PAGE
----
1. Research as much as possible in advance, and don’t be afraid to ask hard questions to other franchisees during validation, or to corporate throughout the sales process.
  2. Surround yourself with really intelligent people with years of multi-unit franchisee experience, particularly in the industry you’re focusing on. This really helped her.
  3. Know your limitations in advance. Franchises vary, and some are more restrictive because there are so many locations, so they need to be more systematized.

Lesson Three: A Strong Support System is Essential

If you’ve been researching franchise opportunities, you’ve probably heard the saying that in franchising, you’re in business for yourself but not by yourself. The truth in this saying has been one of the greatest lessons Emily’s learned from her experience.

Initially, she saw other franchisees as competition rather than as a resource. But, she quickly discovered that her fellow franchisees are hugely helpful.

If she runs out of product, for example, another franchisee can help her out. She’s also worked with others to set up marketing co-ops. Plus, the camaraderie is a nice bonus. “I found a lot of help from other franchisees, telling them my story, meeting them, asking what they recommend,” says Emily. “I got a lot of coaching from them.”

Aside from her network of franchisees, Emily’s also found support from her family to be a key piece of her experience. First, it took much longer than expected (several years) to get the business to a place where it was profitable. So from a financial standpoint, it was essential she had her husband’s support and financial stability to help keep her family comfortable.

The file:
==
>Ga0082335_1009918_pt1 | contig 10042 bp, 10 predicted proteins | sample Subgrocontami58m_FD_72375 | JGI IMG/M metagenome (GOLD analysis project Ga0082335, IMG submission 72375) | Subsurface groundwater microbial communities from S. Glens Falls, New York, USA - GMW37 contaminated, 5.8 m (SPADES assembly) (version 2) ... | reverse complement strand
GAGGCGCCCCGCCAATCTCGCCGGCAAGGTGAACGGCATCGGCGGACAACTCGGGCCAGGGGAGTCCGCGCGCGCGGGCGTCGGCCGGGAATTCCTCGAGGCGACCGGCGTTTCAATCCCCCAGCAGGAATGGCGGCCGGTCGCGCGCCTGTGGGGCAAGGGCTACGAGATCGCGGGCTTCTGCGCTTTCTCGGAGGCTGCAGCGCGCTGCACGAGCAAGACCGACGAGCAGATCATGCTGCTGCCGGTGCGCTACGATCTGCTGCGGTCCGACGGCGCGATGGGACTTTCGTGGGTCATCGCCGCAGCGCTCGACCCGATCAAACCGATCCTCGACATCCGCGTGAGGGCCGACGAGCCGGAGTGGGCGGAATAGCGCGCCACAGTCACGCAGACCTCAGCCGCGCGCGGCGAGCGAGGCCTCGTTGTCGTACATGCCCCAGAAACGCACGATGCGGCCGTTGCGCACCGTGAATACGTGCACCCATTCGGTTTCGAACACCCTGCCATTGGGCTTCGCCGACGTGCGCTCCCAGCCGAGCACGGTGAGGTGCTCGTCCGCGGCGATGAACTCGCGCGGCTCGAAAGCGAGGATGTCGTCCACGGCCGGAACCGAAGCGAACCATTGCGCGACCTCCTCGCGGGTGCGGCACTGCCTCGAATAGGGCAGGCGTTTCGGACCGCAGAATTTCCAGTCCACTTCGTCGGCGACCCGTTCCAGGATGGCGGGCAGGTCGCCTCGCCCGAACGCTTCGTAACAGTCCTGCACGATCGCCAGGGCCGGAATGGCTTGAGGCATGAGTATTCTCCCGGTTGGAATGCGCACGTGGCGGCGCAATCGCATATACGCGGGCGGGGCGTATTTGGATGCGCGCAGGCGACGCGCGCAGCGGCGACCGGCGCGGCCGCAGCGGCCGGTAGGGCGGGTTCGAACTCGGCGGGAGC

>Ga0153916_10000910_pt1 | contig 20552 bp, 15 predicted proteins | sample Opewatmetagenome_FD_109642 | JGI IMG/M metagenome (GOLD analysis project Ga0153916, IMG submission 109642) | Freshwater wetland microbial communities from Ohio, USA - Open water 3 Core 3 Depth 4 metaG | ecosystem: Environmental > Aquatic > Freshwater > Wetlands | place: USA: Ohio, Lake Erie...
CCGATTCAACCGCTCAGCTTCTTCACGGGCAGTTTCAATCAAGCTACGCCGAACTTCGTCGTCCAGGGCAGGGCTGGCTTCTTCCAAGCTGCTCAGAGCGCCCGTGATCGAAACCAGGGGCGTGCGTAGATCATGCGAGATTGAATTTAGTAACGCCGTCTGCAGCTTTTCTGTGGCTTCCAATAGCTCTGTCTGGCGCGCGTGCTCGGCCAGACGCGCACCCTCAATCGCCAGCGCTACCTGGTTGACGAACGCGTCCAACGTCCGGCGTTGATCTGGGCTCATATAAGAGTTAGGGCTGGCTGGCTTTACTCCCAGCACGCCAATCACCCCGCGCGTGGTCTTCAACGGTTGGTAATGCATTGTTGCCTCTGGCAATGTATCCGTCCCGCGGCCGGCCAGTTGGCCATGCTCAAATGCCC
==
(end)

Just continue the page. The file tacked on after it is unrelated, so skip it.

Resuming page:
She suggests talking with your family and asking yourself these questions before buying a franchise:

  1. Is your personal life structured to where you can handle the hours and the stress?
  2. Can your partner handle it?
  3. Can you handle it financially? It can take years for a franchise to become profitable, and it may never happen at all.

What’s Next for Emily?

Women FriendsWhile she’s faced some trials and tribulations, Emily has no regrets about her experience as a European Wax Center franchisee. She’s loved her new focus on women and mentoring, especially since many of her employees are young women. She’s created a positive, team environment that she really enjoys.

She’s learned so much about the world of franchising – what type of people to hire as employees, what it takes to open a business, how to set sales and marketing goals, and more. It’s been great franchise experience overall.

So, what’s next for her? Emily’s goal is to get her European Wax Center to a point where it’s profitable enough to sell eventually. After that, she may even buy another franchise!